Fresh snow on the mountains always gets the juices flowing for this landscape photographer. Mountains covered thick with fresh powder and pines covered in the white stuff can make for that perfect winter image.
As I’ve detailed in pervious blog posts, living in Colorado and photographing Rocky Mountain National Park, both clients and other photographers assume that capturing beautiful wintry scenes is like shooting fish in a barrel. If you’ve been a reader of my blog for any length of time you know that on the Front Range of Colorado, and specifically RMNP, its much easier said than done.
Photographing winter in Rocky is challenging for a host of reasons including high winds that often fill in on the backside of storms as the exit the region, a few breaks of sunshine here and there which will quickly melt and drop the snow from the pines and tree branches, and lastly clear blue cloudless skies which often can be found the morning after a snowstorm moves out of Rocky Mountain National Park.
This can be frustrating for the landscape photographer who gets up early, heads up to the mountains on snow covered roads and then heads out long before dawn in the winter cold to be in the right place at the right time.
One only get so many chances each season at capturing the beauty of Rocky Mountain National Park after a good dumping of snow, so you really want to maximize your chances of coming away with an experience and an image you are proud of.
While you may first wake up to the skies being filled with clouds, more often than not you will find much if not all the clouds in and around Rocky will have a way of dissipating shortly before sunrise. Being left in the lurch with cloudless skies after all that work to be in the right place at the right time can be frustrating.
One trick and tip I like to give clients is not to panic when you watch the skies clearing at a breakneck speed right as you are arriving on location. ‘The belt of Venus’ or the ‘Earth shadow’ will produce a nice magenta glow on the horizon a few minutes prior to the sun actually rising.
If you arrive to clear skies and before you decide to forgo that hike out into the backcountry of Rocky with the mercury hovering around zero degrees, turn off the car heater and get on site before dawn to capture the subtle but beautiful hue created by The Belt of Venus or the Earth Shadow. Doing so will allow you to both take advantage of photographing Rocky Mountain National Park in one of its most beautiful states after snow has covered the park, and capture a dynamic and beautiful landscape not only covered with snow, but also with some added color and beauty.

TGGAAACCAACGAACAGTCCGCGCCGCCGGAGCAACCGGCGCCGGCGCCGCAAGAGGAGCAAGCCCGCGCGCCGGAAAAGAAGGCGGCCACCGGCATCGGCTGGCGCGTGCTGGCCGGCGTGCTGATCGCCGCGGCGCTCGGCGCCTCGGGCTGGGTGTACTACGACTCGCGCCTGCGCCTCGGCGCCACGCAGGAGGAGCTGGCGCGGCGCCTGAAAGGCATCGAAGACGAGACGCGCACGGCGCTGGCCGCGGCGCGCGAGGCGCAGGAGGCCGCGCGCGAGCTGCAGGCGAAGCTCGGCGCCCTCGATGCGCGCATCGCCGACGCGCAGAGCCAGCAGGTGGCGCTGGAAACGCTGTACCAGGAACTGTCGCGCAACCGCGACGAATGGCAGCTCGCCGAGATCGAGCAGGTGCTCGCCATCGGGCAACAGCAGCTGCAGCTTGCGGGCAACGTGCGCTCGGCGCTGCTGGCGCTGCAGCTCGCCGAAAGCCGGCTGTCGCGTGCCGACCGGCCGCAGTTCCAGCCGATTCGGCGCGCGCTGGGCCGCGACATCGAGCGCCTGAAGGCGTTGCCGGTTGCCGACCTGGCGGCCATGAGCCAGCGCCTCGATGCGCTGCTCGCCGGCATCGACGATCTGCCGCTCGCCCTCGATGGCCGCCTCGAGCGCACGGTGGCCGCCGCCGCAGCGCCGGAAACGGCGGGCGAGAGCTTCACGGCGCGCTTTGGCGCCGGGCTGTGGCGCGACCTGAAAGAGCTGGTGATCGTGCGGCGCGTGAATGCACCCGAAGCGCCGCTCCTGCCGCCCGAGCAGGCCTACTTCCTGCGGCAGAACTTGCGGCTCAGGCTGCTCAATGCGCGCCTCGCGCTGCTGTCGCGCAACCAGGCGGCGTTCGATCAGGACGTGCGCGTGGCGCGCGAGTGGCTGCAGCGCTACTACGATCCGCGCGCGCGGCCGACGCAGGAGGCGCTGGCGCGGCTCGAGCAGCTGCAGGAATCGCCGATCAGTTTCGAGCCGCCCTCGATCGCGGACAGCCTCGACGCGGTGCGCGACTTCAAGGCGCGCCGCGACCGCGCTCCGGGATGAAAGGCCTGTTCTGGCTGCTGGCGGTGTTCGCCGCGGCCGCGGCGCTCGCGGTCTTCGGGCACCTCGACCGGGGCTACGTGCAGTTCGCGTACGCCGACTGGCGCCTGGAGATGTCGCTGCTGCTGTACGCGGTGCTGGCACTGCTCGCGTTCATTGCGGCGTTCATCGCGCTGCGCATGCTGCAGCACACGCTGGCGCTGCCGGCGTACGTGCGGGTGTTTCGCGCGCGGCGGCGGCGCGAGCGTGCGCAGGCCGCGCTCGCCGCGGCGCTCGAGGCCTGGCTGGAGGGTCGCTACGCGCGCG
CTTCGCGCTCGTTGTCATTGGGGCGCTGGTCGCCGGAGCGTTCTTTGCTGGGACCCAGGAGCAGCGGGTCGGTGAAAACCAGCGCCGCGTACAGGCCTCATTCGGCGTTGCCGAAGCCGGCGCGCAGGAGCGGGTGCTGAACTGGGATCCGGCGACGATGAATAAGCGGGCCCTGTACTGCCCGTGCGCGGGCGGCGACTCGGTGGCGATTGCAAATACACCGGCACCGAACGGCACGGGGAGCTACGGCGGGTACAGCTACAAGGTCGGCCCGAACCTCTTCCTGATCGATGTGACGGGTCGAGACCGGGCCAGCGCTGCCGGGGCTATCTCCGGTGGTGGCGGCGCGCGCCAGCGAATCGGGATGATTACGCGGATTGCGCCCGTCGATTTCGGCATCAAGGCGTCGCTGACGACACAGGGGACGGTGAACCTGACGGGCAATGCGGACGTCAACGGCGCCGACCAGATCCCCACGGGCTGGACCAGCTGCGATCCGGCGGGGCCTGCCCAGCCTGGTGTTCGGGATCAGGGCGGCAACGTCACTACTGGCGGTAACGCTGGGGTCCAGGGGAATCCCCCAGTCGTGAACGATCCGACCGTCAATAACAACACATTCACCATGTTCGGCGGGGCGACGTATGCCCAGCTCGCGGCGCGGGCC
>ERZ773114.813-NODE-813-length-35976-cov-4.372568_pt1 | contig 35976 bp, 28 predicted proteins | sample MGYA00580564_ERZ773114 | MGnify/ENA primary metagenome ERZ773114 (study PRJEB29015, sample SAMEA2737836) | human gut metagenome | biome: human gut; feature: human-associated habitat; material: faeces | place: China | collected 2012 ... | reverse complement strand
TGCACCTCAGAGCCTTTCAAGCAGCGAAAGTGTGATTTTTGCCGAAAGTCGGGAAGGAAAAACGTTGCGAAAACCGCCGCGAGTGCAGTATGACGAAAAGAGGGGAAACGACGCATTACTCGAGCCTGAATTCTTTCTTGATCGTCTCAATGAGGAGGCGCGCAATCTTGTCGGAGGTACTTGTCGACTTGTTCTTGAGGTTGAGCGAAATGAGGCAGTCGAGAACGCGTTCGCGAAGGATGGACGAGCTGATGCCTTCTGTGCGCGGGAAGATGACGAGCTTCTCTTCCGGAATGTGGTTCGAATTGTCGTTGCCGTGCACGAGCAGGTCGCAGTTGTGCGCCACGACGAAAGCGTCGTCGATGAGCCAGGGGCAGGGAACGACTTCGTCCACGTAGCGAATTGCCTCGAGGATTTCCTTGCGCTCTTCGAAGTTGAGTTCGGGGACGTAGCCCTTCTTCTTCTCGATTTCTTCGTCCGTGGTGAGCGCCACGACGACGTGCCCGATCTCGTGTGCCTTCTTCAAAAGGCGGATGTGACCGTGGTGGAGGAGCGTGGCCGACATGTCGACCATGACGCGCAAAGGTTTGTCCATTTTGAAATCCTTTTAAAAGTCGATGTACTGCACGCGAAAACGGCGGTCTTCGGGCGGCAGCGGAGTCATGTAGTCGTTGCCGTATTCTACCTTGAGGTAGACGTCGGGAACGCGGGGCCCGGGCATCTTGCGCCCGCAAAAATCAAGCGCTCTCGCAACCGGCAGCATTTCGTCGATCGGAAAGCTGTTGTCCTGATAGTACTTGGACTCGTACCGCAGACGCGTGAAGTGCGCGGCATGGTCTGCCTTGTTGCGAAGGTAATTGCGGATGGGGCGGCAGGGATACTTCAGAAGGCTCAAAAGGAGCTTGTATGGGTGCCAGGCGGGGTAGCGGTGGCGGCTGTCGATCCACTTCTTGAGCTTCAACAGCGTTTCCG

Farewell 2020, hello 2021. Most are more than happy to bid 2020 adieu and welcome in the new year. Many forsee the return of normalcy or at least more normalcy than we have all experienced in this previous year which will be one for the record books.
I dont think anybody has the slightest idea on what 2021 holds in store for us, but I think most of us are just hopeful that turning the page on 2020 will be in and of itself a positive momentum changing occurrence that many are looking for.
Truth be while 2020 was a challenging year for me, photographically speaking it was actual a very positive year. Business was more difficult with COVID, lockdowns and Rocky Mountain National Park being closed both due to the pandemic as well as the two large wildfires that affected swaths of the park. Even with the pandemic and wildfires making operations more challenging, I was able to narrow down my focus and work on accomplishing goals and projects I had been putting off.
While my Rocky Mountain National Park photography tours and guiding services were down for the year, I was able to use any spare time I had to photograph and backpack into areas of Rocky Mountain National Park that I had not been able to access previously.
Having this time to concentrate on my personal portfolio along with being able to create work that I wanted to was sorely needed. I started running my photography guiding service in RMNP back in 2015. While I very much enjoy getting clients out into the field and sharing with them the beauty of Rocky Mountain National Park, I had not been able to get out in the park and photograph where and when I wanted to the extent I was able to do so in 2020.
This has allowed me to reflect on how I will conduct business and photography tour services going into 2021. It will also allow me to continue to offer photography guiding services to my clients with a renewed passion and energy for both photography, Rocky Mountain National Park and my clients going forward.
So with 2021 underway, I look forward to continuing to photograph Rocky Mountain National Park while also meeting new clients, seeing some old friends and continuing to act as an advocate for protecting and sharing the beauty found in Rocky Mountain National Park.